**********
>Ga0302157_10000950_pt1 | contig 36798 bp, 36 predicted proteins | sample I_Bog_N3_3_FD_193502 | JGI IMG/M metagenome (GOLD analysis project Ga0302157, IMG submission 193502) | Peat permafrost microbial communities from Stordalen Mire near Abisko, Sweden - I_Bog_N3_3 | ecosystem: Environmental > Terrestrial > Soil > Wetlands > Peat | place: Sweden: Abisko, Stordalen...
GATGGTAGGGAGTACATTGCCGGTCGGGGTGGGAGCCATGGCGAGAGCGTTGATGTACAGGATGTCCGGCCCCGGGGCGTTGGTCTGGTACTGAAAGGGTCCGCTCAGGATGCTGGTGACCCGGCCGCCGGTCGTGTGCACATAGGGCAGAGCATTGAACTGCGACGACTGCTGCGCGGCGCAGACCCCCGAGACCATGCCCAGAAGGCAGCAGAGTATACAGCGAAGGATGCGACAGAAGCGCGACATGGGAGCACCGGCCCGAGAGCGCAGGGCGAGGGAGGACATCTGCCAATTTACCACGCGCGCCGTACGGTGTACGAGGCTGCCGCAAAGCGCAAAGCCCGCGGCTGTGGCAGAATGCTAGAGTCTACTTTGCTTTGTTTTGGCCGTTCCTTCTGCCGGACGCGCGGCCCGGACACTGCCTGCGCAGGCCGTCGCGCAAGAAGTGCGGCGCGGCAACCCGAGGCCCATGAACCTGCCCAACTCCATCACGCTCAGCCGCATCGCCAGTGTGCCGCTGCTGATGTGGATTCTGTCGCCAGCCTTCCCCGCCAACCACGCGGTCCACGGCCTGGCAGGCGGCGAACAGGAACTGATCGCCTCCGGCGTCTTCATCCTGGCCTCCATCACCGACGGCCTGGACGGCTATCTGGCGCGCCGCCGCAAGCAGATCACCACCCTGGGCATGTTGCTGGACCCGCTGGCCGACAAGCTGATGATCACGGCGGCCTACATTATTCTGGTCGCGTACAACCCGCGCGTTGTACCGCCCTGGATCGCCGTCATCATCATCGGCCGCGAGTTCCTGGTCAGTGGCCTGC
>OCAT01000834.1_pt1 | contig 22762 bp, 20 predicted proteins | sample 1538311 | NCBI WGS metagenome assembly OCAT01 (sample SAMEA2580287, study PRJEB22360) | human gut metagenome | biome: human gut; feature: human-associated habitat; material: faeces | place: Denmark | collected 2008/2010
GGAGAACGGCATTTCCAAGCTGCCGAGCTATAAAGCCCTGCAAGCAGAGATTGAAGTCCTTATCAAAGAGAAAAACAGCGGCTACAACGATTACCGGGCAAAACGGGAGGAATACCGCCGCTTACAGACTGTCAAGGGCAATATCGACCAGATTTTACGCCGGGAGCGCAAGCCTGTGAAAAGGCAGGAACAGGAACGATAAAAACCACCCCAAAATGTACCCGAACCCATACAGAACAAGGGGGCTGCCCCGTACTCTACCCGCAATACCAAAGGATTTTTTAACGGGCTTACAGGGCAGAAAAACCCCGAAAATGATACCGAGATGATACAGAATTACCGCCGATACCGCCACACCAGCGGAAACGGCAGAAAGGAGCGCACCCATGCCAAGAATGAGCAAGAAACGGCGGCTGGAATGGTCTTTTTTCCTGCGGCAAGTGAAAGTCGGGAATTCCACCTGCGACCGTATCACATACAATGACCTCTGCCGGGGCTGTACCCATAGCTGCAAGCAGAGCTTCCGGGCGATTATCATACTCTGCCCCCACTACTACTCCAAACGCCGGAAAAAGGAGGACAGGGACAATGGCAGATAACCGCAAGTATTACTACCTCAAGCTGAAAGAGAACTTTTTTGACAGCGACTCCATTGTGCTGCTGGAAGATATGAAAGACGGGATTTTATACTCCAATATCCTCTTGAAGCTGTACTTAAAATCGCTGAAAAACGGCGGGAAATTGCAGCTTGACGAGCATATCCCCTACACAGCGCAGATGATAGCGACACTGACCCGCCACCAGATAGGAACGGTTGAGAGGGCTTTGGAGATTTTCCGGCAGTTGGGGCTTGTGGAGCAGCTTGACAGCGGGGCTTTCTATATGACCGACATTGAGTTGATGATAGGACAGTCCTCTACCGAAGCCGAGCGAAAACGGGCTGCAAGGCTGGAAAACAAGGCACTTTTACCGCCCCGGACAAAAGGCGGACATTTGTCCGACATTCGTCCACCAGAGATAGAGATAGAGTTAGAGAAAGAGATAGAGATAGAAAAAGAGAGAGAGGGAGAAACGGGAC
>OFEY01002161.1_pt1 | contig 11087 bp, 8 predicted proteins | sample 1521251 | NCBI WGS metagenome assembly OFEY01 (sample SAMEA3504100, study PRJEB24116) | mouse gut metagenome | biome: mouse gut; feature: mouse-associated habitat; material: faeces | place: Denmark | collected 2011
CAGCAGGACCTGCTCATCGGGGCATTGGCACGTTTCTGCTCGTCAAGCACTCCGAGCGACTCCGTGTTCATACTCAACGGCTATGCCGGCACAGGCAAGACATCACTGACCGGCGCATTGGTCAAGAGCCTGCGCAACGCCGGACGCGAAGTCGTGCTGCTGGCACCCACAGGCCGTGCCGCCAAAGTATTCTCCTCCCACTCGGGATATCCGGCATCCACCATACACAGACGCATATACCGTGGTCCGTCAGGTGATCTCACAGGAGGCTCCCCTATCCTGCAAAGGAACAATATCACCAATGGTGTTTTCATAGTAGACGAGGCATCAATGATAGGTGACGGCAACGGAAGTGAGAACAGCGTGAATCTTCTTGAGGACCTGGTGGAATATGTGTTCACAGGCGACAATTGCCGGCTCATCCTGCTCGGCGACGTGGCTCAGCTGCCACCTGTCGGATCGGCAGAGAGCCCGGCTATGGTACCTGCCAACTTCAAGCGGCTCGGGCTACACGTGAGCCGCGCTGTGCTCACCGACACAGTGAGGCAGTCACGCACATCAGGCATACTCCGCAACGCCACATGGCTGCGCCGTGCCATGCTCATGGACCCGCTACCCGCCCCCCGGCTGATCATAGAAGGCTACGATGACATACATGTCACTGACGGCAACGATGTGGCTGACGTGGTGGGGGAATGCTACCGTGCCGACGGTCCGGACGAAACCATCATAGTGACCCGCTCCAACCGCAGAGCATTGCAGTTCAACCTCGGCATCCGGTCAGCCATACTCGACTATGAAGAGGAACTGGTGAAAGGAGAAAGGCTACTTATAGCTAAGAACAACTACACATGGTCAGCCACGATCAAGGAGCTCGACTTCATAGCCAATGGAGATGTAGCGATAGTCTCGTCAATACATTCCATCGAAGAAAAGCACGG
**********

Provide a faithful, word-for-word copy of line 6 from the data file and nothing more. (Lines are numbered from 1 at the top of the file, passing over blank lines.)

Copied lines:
CAGCAGGACCTGCTCATCGGGGCATTGGCACGTTTCTGCTCGTCAAGCACTCCGAGCGACTCCGTGTTCATACTCAACGGCTATGCCGGCACAGGCAAGACATCACTGACCGGCGCATTGGTCAAGAGCCTGCGCAACGCCGGACGCGAAGTCGTGCTGCTGGCACCCACAGGCCGTGCCGCCAAAGTATTCTCCTCCCACTCGGGATATCCGGCATCCACCATACACAGACGCATATACCGTGGTCCGTCAGGTGATCTCACAGGAGGCTCCCCTATCCTGCAAAGGAACAATATCACCAATGGTGTTTTCATAGTAGACGAGGCATCAATGATAGGTGACGGCAACGGAAGTGAGAACAGCGTGAATCTTCTTGAGGACCTGGTGGAATATGTGTTCACAGGCGACAATTGCCGGCTCATCCTGCTCGGCGACGTGGCTCAGCTGCCACCTGTCGGATCGGCAGAGAGCCCGGCTATGGTACCTGCCAACTTCAAGCGGCTCGGGCTACACGTGAGCCGCGCTGTGCTCACCGACACAGTGAGGCAGTCACGCACATCAGGCATACTCCGCAACGCCACATGGCTGCGCCGTGCCATGCTCATGGACCCGCTACCCGCCCCCCGGCTGATCATAGAAGGCTACGATGACATACATGTCACTGACGGCAACGATGTGGCTGACGTGGTGGGGGAATGCTACCGTGCCGACGGTCCGGACGAAACCATCATAGTGACCCGCTCCAACCGCAGAGCATTGCAGTTCAACCTCGGCATCCGGTCAGCCATACTCGACTATGAAGAGGAACTGGTGAAAGGAGAAAGGCTACTTATAGCTAAGAACAACTACACATGGTCAGCCACGATCAAGGAGCTCGACTTCATAGCCAATGGAGATGTAGCGATAGTCTCGTCAATACATTCCATCGAAGAAAAGCACGG